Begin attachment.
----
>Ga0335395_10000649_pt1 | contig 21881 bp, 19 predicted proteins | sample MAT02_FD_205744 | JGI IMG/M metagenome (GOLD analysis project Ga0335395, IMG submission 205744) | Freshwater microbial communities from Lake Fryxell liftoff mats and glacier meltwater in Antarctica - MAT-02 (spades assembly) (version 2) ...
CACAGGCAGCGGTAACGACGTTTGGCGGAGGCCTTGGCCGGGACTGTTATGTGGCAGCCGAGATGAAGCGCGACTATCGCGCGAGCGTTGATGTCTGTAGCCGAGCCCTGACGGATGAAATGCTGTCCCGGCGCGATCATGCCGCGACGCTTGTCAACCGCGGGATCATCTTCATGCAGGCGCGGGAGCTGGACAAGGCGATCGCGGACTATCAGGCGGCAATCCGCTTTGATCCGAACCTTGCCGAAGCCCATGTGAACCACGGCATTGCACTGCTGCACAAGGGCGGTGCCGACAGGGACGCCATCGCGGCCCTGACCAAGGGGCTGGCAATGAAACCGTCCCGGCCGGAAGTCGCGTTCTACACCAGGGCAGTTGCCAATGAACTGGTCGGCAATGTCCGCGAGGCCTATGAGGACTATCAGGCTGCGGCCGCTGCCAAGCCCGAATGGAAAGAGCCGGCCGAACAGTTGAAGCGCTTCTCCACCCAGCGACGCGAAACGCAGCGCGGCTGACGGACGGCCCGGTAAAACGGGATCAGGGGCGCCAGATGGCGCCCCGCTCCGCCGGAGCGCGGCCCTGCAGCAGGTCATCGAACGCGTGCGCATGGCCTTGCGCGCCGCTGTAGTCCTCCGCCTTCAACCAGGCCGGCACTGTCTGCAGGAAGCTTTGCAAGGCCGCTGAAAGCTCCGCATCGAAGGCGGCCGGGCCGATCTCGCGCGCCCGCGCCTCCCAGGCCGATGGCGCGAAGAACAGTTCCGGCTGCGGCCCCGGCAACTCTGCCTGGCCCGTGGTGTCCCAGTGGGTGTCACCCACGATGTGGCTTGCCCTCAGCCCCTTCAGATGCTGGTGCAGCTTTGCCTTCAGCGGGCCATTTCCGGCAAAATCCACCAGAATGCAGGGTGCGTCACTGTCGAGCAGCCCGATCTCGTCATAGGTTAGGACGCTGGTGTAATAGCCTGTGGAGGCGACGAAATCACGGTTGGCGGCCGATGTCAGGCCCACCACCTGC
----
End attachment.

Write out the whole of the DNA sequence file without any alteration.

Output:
>Ga0335395_10000649_pt1 | contig 21881 bp, 19 predicted proteins | sample MAT02_FD_205744 | JGI IMG/M metagenome (GOLD analysis project Ga0335395, IMG submission 205744) | Freshwater microbial communities from Lake Fryxell liftoff mats and glacier meltwater in Antarctica - MAT-02 (spades assembly) (version 2) ...
CACAGGCAGCGGTAACGACGTTTGGCGGAGGCCTTGGCCGGGACTGTTATGTGGCAGCCGAGATGAAGCGCGACTATCGCGCGAGCGTTGATGTCTGTAGCCGAGCCCTGACGGATGAAATGCTGTCCCGGCGCGATCATGCCGCGACGCTTGTCAACCGCGGGATCATCTTCATGCAGGCGCGGGAGCTGGACAAGGCGATCGCGGACTATCAGGCGGCAATCCGCTTTGATCCGAACCTTGCCGAAGCCCATGTGAACCACGGCATTGCACTGCTGCACAAGGGCGGTGCCGACAGGGACGCCATCGCGGCCCTGACCAAGGGGCTGGCAATGAAACCGTCCCGGCCGGAAGTCGCGTTCTACACCAGGGCAGTTGCCAATGAACTGGTCGGCAATGTCCGCGAGGCCTATGAGGACTATCAGGCTGCGGCCGCTGCCAAGCCCGAATGGAAAGAGCCGGCCGAACAGTTGAAGCGCTTCTCCACCCAGCGACGCGAAACGCAGCGCGGCTGACGGACGGCCCGGTAAAACGGGATCAGGGGCGCCAGATGGCGCCCCGCTCCGCCGGAGCGCGGCCCTGCAGCAGGTCATCGAACGCGTGCGCATGGCCTTGCGCGCCGCTGTAGTCCTCCGCCTTCAACCAGGCCGGCACTGTCTGCAGGAAGCTTTGCAAGGCCGCTGAAAGCTCCGCATCGAAGGCGGCCGGGCCGATCTCGCGCGCCCGCGCCTCCCAGGCCGATGGCGCGAAGAACAGTTCCGGCTGCGGCCCCGGCAACTCTGCCTGGCCCGTGGTGTCCCAGTGGGTGTCACCCACGATGTGGCTTGCCCTCAGCCCCTTCAGATGCTGGTGCAGCTTTGCCTTCAGCGGGCCATTTCCGGCAAAATCCACCAGAATGCAGGGTGCGTCACTGTCGAGCAGCCCGATCTCGTCATAGGTTAGGACGCTGGTGTAATAGCCTGTGGAGGCGACGAAATCACGGTTGGCGGCCGATGTCAGGCCCACCACCTGC